The St Vincent Volcano Eruption in the Caribbean happened last Friday as La Soufriere erupted for the first time in over 40 years. On the northern end of St. Vincent and the Grenadines, La Soufriere had been dormant since 1979, until Friday morning when the volcano moved into an explosive state with plumes up to eight kilometers high and ash falling upon the island.
According to the country’s emergency management, ash fall had been reported as far as the country’s airport, which resides on the southern part of the island some 12 miles away from where the volcano is, on the opposite side of the main island. The first eruption, occurring in the morning, was followed by another explosion that was not as dangerous as the first.
On Thursday, Island officials had raised the alert level after detecting several tremors and seeing steam clouds come out of the volcano’s peak. Approximately 20,000 people were evacuated from their homes surrounding the volcano. Of course, with the COVID-19 Pandemic still being prevalent, the evacuation process was not easy. Multiple cruise companies have sent their massive ships to the island in order to evacuate people, however vaccinations were required to board. The nearby islands who are accepting refugees will also require vaccinations to be on their islands. The eruptions could last up to weeks, giving the entire St. Vincent island a very unsettling feeling as they try to handle the aftermath of a volcanic eruption combined with keeping people safe during the COVID-19 pandemic.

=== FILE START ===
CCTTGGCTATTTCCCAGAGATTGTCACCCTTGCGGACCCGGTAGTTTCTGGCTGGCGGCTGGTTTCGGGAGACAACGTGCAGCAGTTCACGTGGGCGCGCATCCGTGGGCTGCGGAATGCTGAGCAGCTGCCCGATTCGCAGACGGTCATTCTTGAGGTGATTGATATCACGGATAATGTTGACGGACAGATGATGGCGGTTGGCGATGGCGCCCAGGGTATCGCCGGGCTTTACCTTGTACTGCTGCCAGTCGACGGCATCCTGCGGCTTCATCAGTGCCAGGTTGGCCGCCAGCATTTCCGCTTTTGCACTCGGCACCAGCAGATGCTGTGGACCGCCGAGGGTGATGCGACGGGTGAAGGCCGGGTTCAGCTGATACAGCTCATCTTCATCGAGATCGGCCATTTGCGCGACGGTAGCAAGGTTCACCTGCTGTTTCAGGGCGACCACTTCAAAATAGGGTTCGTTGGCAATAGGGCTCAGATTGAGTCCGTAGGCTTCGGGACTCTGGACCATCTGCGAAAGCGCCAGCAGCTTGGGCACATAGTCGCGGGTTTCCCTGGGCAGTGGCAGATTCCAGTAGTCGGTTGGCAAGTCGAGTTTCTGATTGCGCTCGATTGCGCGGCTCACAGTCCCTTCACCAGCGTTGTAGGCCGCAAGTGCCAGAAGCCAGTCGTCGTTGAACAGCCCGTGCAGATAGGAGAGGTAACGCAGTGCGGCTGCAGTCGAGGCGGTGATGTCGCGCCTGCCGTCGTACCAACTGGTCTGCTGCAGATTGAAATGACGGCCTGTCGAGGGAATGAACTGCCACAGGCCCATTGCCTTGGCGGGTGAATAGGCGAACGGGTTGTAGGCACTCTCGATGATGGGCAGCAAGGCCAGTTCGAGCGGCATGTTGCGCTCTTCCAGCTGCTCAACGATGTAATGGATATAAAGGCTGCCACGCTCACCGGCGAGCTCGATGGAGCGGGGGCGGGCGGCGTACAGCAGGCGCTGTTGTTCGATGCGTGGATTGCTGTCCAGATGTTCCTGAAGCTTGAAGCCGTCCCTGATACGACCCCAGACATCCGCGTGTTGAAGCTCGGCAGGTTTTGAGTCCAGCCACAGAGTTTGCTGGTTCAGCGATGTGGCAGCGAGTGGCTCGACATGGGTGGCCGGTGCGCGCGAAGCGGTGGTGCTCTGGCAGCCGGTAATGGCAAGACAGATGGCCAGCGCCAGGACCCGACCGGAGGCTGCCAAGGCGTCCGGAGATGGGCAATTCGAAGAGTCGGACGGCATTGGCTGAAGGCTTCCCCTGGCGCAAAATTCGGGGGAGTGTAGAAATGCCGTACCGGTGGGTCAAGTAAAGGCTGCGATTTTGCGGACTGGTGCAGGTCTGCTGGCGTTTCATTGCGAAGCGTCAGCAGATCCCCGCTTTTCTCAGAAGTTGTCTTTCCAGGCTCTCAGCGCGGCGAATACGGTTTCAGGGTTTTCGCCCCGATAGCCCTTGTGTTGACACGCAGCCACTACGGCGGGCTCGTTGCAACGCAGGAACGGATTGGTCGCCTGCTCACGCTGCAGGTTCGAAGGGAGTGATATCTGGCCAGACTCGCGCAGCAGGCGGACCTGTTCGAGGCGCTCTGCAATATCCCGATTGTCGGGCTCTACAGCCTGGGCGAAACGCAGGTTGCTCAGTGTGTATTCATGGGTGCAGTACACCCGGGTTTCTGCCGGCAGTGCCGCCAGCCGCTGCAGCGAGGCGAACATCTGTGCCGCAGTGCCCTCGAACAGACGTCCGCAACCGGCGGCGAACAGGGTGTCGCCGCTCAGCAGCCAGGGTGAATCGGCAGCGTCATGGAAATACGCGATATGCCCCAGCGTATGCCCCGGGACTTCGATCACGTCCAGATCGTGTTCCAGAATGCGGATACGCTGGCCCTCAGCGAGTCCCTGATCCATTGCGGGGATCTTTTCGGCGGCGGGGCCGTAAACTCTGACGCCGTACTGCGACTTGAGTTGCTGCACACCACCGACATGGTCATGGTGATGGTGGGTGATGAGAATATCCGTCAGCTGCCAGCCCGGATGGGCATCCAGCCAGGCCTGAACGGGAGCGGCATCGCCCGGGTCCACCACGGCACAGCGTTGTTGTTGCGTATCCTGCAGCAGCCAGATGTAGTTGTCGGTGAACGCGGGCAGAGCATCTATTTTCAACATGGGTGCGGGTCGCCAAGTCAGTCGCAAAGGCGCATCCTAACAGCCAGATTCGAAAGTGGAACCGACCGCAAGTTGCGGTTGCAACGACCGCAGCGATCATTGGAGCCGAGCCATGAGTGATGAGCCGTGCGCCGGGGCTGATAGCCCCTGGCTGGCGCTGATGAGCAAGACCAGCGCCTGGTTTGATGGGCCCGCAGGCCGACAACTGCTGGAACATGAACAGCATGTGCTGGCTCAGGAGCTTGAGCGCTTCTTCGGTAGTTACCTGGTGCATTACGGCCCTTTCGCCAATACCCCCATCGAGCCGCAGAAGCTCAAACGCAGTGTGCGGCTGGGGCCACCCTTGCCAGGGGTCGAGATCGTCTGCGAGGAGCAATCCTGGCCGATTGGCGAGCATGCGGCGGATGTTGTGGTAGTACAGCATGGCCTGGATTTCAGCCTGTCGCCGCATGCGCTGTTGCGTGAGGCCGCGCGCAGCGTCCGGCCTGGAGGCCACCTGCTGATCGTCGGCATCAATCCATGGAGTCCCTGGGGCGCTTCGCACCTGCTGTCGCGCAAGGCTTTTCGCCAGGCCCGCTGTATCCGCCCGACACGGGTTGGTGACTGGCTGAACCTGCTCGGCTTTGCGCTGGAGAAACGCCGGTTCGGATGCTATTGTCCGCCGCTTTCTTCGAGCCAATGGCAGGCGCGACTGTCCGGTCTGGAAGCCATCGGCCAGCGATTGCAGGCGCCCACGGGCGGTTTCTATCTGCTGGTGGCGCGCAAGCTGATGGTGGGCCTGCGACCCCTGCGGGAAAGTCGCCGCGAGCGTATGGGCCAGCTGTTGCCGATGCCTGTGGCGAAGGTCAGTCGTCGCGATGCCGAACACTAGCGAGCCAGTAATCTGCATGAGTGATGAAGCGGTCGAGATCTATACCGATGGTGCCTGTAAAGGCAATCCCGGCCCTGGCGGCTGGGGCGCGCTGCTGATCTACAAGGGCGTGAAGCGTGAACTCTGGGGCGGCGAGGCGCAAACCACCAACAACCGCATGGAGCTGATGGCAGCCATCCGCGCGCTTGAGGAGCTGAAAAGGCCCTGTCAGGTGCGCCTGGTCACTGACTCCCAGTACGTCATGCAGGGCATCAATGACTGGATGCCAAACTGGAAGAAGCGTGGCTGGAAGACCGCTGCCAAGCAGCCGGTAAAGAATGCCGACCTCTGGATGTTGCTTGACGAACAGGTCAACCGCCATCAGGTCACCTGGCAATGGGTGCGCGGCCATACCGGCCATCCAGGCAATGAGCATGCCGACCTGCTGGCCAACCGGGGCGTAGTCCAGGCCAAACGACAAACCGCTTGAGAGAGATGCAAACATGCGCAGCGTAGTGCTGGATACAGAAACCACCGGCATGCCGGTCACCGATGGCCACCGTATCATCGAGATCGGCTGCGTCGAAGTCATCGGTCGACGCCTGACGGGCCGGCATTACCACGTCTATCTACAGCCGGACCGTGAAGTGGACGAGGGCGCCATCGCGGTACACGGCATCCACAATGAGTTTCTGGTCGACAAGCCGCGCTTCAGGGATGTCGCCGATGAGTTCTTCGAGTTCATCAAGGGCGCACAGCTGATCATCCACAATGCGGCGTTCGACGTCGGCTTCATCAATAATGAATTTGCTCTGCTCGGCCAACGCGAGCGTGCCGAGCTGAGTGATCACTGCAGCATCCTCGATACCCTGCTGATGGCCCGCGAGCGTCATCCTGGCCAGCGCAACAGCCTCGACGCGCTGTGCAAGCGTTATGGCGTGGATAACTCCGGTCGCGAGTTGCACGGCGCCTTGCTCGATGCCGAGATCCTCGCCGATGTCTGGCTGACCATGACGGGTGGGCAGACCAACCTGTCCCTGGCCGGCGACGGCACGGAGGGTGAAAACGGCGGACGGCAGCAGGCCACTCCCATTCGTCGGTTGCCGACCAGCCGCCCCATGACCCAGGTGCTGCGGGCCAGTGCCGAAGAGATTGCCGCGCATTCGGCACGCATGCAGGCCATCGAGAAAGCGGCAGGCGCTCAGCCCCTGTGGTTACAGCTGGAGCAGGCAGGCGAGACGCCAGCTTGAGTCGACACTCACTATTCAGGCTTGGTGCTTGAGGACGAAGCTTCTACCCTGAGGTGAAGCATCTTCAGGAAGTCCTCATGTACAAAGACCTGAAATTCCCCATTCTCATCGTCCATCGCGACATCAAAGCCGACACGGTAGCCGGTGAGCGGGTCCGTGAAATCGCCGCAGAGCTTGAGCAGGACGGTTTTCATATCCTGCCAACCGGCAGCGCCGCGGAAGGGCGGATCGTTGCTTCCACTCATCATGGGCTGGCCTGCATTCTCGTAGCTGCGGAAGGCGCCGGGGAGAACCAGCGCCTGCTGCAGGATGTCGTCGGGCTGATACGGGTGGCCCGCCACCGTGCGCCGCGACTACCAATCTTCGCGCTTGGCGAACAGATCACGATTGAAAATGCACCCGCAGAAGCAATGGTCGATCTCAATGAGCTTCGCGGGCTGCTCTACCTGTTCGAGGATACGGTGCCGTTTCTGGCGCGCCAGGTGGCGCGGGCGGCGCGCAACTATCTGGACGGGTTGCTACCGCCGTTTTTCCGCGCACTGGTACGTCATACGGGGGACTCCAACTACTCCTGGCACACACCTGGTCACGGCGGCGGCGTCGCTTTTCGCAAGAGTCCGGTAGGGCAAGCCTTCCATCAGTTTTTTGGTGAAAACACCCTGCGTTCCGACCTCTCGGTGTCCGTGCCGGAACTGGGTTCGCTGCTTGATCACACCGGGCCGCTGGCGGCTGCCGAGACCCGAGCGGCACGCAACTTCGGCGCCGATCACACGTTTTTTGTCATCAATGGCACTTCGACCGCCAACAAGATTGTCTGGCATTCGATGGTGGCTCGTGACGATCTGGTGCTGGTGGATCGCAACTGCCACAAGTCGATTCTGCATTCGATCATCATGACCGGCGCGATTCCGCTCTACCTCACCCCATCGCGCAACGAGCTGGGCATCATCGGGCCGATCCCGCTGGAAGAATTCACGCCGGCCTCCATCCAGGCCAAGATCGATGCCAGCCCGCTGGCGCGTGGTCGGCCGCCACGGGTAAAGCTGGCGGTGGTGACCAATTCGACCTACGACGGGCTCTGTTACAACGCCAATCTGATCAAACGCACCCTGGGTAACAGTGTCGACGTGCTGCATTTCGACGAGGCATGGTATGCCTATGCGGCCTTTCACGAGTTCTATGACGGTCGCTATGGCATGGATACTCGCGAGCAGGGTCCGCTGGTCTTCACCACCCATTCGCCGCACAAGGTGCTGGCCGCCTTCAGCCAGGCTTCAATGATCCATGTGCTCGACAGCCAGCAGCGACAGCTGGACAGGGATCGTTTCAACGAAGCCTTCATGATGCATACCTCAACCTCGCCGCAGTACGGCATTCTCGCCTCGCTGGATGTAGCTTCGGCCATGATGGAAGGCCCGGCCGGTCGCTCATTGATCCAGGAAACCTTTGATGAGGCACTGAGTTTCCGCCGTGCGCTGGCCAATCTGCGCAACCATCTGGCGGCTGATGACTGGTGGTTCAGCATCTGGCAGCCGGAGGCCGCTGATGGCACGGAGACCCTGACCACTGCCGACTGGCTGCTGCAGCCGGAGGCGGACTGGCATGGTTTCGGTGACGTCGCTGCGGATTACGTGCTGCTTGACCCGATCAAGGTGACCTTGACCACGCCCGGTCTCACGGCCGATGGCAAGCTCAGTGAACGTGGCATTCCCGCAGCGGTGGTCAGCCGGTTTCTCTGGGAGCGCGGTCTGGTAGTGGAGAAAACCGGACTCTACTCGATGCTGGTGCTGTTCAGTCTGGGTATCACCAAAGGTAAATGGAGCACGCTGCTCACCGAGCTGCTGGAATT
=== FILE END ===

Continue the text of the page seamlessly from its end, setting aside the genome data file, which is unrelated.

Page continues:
It will take a massive humanitarian effort from neighboring islands and other helping hands to help St. Vincent safely navigate their first eruption since 1979, which saw ash fly as far as 1,000 miles, landing on the island of Barbados. The last big eruption before that was just at the turn of the 20th century, which killed over a thousand people. On an island which is approximately 12 miles long and 5 miles wide, the amount of space needed for a full evacuation is limited and being used to the best of their abilities, with older and at-risk people being placed in temporary housing as opposed to shelters, which is where some people will reside for weeks, if not months after the eruptions are over.
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